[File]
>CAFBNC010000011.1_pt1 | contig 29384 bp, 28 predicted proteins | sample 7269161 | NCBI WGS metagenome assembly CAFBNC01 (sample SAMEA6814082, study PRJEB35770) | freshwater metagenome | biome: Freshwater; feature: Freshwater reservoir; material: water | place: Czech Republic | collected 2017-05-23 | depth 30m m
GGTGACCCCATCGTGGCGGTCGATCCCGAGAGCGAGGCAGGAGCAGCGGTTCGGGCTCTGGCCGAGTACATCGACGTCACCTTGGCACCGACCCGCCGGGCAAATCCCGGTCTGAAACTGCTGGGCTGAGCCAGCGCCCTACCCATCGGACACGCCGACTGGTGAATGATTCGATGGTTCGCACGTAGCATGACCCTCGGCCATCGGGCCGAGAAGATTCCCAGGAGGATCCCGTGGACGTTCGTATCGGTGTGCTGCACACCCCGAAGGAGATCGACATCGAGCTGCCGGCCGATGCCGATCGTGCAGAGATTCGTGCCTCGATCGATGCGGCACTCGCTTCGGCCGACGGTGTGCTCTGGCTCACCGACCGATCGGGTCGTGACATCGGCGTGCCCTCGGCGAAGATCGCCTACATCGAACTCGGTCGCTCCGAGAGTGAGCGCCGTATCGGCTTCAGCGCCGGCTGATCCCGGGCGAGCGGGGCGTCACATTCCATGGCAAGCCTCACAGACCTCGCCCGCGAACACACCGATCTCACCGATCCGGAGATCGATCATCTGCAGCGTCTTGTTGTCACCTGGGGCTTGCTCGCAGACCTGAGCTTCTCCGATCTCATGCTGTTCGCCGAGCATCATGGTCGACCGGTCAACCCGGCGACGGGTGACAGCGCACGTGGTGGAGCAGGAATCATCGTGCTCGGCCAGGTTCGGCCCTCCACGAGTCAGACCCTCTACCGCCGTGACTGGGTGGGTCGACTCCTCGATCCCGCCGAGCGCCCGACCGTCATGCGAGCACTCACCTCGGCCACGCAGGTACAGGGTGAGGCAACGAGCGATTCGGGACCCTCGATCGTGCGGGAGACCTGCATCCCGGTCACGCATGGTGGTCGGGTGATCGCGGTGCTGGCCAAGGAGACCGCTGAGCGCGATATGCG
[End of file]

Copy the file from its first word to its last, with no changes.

>CAFBNC010000011.1_pt1 | contig 29384 bp, 28 predicted proteins | sample 7269161 | NCBI WGS metagenome assembly CAFBNC01 (sample SAMEA6814082, study PRJEB35770) | freshwater metagenome | biome: Freshwater; feature: Freshwater reservoir; material: water | place: Czech Republic | collected 2017-05-23 | depth 30m m
GGTGACCCCATCGTGGCGGTCGATCCCGAGAGCGAGGCAGGAGCAGCGGTTCGGGCTCTGGCCGAGTACATCGACGTCACCTTGGCACCGACCCGCCGGGCAAATCCCGGTCTGAAACTGCTGGGCTGAGCCAGCGCCCTACCCATCGGACACGCCGACTGGTGAATGATTCGATGGTTCGCACGTAGCATGACCCTCGGCCATCGGGCCGAGAAGATTCCCAGGAGGATCCCGTGGACGTTCGTATCGGTGTGCTGCACACCCCGAAGGAGATCGACATCGAGCTGCCGGCCGATGCCGATCGTGCAGAGATTCGTGCCTCGATCGATGCGGCACTCGCTTCGGCCGACGGTGTGCTCTGGCTCACCGACCGATCGGGTCGTGACATCGGCGTGCCCTCGGCGAAGATCGCCTACATCGAACTCGGTCGCTCCGAGAGTGAGCGCCGTATCGGCTTCAGCGCCGGCTGATCCCGGGCGAGCGGGGCGTCACATTCCATGGCAAGCCTCACAGACCTCGCCCGCGAACACACCGATCTCACCGATCCGGAGATCGATCATCTGCAGCGTCTTGTTGTCACCTGGGGCTTGCTCGCAGACCTGAGCTTCTCCGATCTCATGCTGTTCGCCGAGCATCATGGTCGACCGGTCAACCCGGCGACGGGTGACAGCGCACGTGGTGGAGCAGGAATCATCGTGCTCGGCCAGGTTCGGCCCTCCACGAGTCAGACCCTCTACCGCCGTGACTGGGTGGGTCGACTCCTCGATCCCGCCGAGCGCCCGACCGTCATGCGAGCACTCACCTCGGCCACGCAGGTACAGGGTGAGGCAACGAGCGATTCGGGACCCTCGATCGTGCGGGAGACCTGCATCCCGGTCACGCATGGTGGTCGGGTGATCGCGGTGCTGGCCAAGGAGACCGCTGAGCGCGATATGCG